If anything, it was raining harder than before. I tugged my coat up around my neck as Jersey led me away from the house. “The garage is this way,” he shouted back, sloshing through the mud.

“What’s in the garage?” I asked. I really didn’t want to make the trip—especially if it was to see a vat full of sexless grass carp.

“My car, you fucking simpleton,” Jersey shouted as he picked up the pace. I sped up, splashing harder through the puddles. Perhaps he was finally going to take me back to my car—it was a long shot, but I followed with renewed enthusiasm in my steps. Jersey swung the door open and we went in. The garage roof leaked horribly and everything was soaking wet. Piles of newspapers, a couple of lawnmowers, a stack of paint cans and other assorted debris all sat in pools of water, the newspapers ready to resume mildewing at the first sign of warming sunshine. Amidst the clutter, I
saw a primer-gray 1974 Nova four-door that had seen better days. As Jersey rooted around in the debris for a gas can, I looked in the car. It had no back seat—probably lost in some wild-eyed escapade years ago. The entire back seat area was littered with empty beer cans and fast-food wrappers. A high-living millionaire was
Jersey Wheeler. “Bingo,” he said, fishing a gallon can from behind a steel shelving unit. Minutes later, we were in Jersey’s Nova, idling in the garage as the car warmed and Jersey searched the radio for a rock and roll station. Even with the garage door open, the fumes were beginning to make me sick when he finally found “Sweet Home Alabama”, turned up the volume and slipped the car into reverse. As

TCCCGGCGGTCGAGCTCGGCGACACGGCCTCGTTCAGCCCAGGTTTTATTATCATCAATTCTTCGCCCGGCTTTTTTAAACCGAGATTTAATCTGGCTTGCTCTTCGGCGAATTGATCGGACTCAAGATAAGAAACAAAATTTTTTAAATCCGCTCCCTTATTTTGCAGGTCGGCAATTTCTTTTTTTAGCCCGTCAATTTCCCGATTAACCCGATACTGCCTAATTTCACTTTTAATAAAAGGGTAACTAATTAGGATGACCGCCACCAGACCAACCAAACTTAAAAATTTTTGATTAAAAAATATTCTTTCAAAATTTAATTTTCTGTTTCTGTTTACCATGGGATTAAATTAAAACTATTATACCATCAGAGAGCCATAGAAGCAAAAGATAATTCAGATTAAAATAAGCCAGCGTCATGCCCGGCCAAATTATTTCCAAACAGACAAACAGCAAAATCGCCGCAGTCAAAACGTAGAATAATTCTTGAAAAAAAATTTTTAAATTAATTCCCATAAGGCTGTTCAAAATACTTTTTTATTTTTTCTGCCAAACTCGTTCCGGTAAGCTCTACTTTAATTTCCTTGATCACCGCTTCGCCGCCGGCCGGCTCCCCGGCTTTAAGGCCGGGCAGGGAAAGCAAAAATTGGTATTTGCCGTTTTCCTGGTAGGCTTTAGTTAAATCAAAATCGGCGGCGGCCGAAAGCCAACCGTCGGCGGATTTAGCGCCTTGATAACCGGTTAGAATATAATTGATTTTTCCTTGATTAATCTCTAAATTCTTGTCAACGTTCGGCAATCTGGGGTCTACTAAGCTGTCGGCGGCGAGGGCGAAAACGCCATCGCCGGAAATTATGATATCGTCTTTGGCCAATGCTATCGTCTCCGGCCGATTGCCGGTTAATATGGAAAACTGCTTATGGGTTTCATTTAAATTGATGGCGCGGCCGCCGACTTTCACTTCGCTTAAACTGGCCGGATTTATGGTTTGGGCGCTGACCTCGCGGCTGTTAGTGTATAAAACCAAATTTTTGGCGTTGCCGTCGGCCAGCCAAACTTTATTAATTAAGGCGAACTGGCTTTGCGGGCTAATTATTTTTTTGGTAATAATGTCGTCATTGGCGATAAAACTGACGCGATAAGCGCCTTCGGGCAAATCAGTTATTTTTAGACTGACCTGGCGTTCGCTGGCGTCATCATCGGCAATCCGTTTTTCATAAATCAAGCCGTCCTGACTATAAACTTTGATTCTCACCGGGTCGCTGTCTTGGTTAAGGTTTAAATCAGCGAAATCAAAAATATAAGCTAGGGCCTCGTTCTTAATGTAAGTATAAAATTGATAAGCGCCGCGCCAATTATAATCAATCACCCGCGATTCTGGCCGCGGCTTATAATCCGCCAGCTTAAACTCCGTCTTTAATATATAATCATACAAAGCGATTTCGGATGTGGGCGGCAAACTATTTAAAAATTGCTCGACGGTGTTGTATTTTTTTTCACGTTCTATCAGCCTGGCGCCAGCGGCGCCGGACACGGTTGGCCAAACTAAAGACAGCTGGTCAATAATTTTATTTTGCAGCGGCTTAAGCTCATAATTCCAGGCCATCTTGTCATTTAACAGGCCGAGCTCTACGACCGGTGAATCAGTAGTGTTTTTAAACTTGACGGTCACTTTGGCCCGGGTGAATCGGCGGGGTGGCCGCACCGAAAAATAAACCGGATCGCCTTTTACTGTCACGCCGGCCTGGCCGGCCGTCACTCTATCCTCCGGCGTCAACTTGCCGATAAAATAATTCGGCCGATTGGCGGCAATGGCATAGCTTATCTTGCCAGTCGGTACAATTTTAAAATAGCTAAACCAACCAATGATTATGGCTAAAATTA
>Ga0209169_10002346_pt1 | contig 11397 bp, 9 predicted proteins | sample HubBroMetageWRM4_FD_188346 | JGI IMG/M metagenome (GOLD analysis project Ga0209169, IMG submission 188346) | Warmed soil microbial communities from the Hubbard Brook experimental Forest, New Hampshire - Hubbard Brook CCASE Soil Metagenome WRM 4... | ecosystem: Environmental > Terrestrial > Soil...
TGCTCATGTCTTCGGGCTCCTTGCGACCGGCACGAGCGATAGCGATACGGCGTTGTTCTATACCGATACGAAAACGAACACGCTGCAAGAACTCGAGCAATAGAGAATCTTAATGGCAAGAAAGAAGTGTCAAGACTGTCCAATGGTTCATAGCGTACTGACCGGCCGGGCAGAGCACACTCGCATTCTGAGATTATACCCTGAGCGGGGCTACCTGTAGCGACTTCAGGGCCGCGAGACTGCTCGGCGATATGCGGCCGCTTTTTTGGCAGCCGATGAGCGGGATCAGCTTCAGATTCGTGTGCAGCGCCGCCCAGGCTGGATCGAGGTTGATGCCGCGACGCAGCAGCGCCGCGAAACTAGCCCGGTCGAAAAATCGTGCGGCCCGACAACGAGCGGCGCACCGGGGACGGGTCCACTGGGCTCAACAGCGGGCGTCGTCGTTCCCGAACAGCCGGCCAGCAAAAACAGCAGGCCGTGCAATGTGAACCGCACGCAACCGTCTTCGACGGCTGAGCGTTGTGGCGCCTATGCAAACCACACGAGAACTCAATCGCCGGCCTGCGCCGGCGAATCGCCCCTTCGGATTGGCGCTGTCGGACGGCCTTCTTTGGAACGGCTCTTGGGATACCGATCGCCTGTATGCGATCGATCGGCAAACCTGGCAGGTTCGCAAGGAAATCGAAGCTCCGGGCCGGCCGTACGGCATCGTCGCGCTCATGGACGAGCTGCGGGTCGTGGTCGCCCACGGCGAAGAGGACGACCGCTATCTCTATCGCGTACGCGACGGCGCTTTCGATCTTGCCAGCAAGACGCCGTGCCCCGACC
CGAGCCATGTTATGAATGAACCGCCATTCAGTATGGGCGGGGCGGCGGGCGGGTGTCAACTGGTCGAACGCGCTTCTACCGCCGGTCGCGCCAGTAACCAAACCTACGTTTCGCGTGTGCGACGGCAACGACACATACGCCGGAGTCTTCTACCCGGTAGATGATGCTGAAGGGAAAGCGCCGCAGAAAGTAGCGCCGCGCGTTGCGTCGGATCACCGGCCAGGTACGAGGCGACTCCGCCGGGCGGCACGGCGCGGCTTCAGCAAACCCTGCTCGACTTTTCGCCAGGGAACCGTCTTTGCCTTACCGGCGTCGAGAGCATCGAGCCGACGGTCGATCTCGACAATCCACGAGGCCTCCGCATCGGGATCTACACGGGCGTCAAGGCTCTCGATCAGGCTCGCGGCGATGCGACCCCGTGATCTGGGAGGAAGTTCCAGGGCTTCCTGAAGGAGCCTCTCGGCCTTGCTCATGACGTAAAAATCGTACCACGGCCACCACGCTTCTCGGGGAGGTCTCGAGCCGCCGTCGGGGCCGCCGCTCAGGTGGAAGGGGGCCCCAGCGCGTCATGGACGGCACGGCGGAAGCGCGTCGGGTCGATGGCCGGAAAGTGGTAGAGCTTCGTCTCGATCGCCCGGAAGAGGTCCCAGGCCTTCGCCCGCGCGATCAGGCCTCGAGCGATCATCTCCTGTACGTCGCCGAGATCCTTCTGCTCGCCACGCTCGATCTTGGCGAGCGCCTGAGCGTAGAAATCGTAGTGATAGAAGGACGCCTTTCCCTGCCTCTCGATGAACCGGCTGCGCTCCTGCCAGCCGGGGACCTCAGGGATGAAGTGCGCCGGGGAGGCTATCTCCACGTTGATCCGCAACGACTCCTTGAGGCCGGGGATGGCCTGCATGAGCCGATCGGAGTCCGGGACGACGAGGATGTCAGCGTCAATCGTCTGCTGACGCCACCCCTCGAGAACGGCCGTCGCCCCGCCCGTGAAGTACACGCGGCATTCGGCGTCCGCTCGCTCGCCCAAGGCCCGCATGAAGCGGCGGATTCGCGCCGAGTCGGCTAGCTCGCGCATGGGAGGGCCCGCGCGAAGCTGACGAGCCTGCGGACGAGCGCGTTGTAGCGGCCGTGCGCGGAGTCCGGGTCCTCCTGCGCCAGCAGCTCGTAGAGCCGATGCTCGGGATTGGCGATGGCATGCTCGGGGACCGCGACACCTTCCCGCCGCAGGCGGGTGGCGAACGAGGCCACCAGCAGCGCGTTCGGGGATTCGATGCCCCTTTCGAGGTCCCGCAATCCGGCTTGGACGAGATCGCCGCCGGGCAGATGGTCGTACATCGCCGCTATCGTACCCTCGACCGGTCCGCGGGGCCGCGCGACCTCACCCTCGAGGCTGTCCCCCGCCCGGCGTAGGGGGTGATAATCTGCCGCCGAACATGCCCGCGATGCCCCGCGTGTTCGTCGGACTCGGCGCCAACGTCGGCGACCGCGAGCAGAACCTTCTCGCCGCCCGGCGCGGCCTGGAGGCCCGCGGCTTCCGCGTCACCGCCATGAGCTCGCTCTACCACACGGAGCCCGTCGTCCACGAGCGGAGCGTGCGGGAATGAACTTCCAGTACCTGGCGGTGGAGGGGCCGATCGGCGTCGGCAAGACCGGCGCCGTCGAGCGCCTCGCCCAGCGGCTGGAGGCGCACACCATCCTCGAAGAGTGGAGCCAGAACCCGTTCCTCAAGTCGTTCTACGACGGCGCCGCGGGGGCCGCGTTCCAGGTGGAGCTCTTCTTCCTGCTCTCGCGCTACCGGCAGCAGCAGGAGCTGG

we backed out of the garage, I started to tell him where my car was.

“First things first. Let’s get you some gas,” he said, raising a tattooed finger in the air. “Johnny Phelps runs the Sunoco on the other side of Barrackville. He’ll open up for us. He’s the only one I know.” Jersey settled back into the seat, a new mission at hand. It began to dawn on me that Jersey went from one crisis, one crusade to the next.

The rest was irrelevant.

“Is it far?” I asked.

“What, you don’t like the company?” Jersey roared, as if it were the most ludicrous thing he could ever say. We drove without talking for two miles, letting the sounds of the rock and roll station fill the space. Visibility was horrible with rain beating on the windshield and what was left of the Nova’s windshield wiper blades were dragging behind the metal arms, which continued to scrape away at the glass like some time-challenged metronome. That of course didn’t keep Jersey Wheeler from putting the machine through its tired paces down the slick, winding country road. ZZ Top was tearing their way through a chainsaw-guitar rocker as Jersey fired up the remnants of a joint that was stored in the ashtray. He offered it to me and while I felt as a good God-fearing passenger that taking my eyes off the road for even the briefest of moments would surely send us careening off the side of the mountain that rose to our left, the nerve-calming smell off the sweet ganja was too tempting at this point to resist. I reached for the roach.

Why on God’s earth a five-hundred pound elk with a full rack would be bounding across a winding mountain road in a torrential rain storm was beyond me—and Jersey Wheeler, concentrating on handing me the reefer with a minimum of fuss was certainly in no position to anticipate and react to such an occurrence. The elk stopped bounding long enough to have its legs cut from under it at 45m.p.h. by the Nova, sending it airborne into the windshield, its antlers shattering the safety glass and coming to rest inches from my face.

Jersey’s Nova slued sideways toward the mountain, one headlight broken out, the other shooting hopelessly skyward. “Fuck,” Jersey muttered, once the car had gently nudged the very rocks from which the Kamikaze elk had bounded. I opened my door and slipped out of the car, easing my head past the antlers, trying with all I had to